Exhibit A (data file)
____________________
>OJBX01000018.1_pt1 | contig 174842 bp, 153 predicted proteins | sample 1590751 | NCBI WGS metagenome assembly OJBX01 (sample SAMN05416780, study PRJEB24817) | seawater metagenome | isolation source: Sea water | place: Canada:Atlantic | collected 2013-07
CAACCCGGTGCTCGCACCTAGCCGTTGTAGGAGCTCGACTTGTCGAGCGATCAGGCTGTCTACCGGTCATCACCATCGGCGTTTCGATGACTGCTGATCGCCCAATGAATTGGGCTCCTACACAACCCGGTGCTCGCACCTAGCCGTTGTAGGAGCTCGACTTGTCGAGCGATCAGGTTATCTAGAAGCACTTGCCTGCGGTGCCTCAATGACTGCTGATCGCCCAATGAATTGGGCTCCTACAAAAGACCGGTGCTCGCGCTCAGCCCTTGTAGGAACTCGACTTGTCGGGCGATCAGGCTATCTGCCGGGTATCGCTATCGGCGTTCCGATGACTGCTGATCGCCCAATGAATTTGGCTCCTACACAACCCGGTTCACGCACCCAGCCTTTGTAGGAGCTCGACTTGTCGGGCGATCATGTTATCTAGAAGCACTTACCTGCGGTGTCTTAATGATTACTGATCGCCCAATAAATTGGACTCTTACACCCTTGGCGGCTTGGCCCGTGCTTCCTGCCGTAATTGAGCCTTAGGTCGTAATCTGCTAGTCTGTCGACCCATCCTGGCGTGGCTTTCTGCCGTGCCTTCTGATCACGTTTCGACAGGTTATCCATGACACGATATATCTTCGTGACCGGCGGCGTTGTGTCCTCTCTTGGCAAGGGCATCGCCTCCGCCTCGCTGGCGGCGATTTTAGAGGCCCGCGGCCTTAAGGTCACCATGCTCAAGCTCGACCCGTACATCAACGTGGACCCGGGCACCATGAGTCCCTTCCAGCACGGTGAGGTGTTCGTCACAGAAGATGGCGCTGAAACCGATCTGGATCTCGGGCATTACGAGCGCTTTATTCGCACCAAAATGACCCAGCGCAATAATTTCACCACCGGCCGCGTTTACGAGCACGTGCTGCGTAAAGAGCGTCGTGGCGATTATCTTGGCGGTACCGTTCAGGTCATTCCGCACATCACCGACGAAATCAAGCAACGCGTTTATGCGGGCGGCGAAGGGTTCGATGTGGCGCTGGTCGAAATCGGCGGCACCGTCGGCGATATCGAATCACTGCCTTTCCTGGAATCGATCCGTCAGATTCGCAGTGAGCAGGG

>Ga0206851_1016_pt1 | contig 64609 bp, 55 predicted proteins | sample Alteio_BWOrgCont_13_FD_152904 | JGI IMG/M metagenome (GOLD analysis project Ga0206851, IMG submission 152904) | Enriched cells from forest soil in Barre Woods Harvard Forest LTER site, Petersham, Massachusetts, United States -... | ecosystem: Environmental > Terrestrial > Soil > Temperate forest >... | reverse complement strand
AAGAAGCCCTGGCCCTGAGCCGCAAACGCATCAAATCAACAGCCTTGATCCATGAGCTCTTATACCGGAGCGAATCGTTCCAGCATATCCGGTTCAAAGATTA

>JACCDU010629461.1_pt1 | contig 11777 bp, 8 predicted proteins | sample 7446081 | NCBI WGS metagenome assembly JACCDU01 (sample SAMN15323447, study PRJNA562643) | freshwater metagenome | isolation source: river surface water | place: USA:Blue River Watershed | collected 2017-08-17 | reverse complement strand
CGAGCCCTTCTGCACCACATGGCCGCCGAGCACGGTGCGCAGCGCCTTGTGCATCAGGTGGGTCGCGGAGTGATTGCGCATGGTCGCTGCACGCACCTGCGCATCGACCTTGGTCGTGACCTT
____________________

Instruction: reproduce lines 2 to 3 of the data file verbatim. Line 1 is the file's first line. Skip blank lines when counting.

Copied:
CAACCCGGTGCTCGCACCTAGCCGTTGTAGGAGCTCGACTTGTCGAGCGATCAGGCTGTCTACCGGTCATCACCATCGGCGTTTCGATGACTGCTGATCGCCCAATGAATTGGGCTCCTACACAACCCGGTGCTCGCACCTAGCCGTTGTAGGAGCTCGACTTGTCGAGCGATCAGGTTATCTAGAAGCACTTGCCTGCGGTGCCTCAATGACTGCTGATCGCCCAATGAATTGGGCTCCTACAAAAGACCGGTGCTCGCGCTCAGCCCTTGTAGGAACTCGACTTGTCGGGCGATCAGGCTATCTGCCGGGTATCGCTATCGGCGTTCCGATGACTGCTGATCGCCCAATGAATTTGGCTCCTACACAACCCGGTTCACGCACCCAGCCTTTGTAGGAGCTCGACTTGTCGGGCGATCATGTTATCTAGAAGCACTTACCTGCGGTGTCTTAATGATTACTGATCGCCCAATAAATTGGACTCTTACACCCTTGGCGGCTTGGCCCGTGCTTCCTGCCGTAATTGAGCCTTAGGTCGTAATCTGCTAGTCTGTCGACCCATCCTGGCGTGGCTTTCTGCCGTGCCTTCTGATCACGTTTCGACAGGTTATCCATGACACGATATATCTTCGTGACCGGCGGCGTTGTGTCCTCTCTTGGCAAGGGCATCGCCTCCGCCTCGCTGGCGGCGATTTTAGAGGCCCGCGGCCTTAAGGTCACCATGCTCAAGCTCGACCCGTACATCAACGTGGACCCGGGCACCATGAGTCCCTTCCAGCACGGTGAGGTGTTCGTCACAGAAGATGGCGCTGAAACCGATCTGGATCTCGGGCATTACGAGCGCTTTATTCGCACCAAAATGACCCAGCGCAATAATTTCACCACCGGCCGCGTTTACGAGCACGTGCTGCGTAAAGAGCGTCGTGGCGATTATCTTGGCGGTACCGTTCAGGTCATTCCGCACATCACCGACGAAATCAAGCAACGCGTTTATGCGGGCGGCGAAGGGTTCGATGTGGCGCTGGTCGAAATCGGCGGCACCGTCGGCGATATCGAATCACTGCCTTTCCTGGAATCGATCCGTCAGATTCGCAGTGAGCAGGG

>Ga0206851_1016_pt1 | contig 64609 bp, 55 predicted proteins | sample Alteio_BWOrgCont_13_FD_152904 | JGI IMG/M metagenome (GOLD analysis project Ga0206851, IMG submission 152904) | Enriched cells from forest soil in Barre Woods Harvard Forest LTER site, Petersham, Massachusetts, United States -... | ecosystem: Environmental > Terrestrial > Soil > Temperate forest >... | reverse complement strand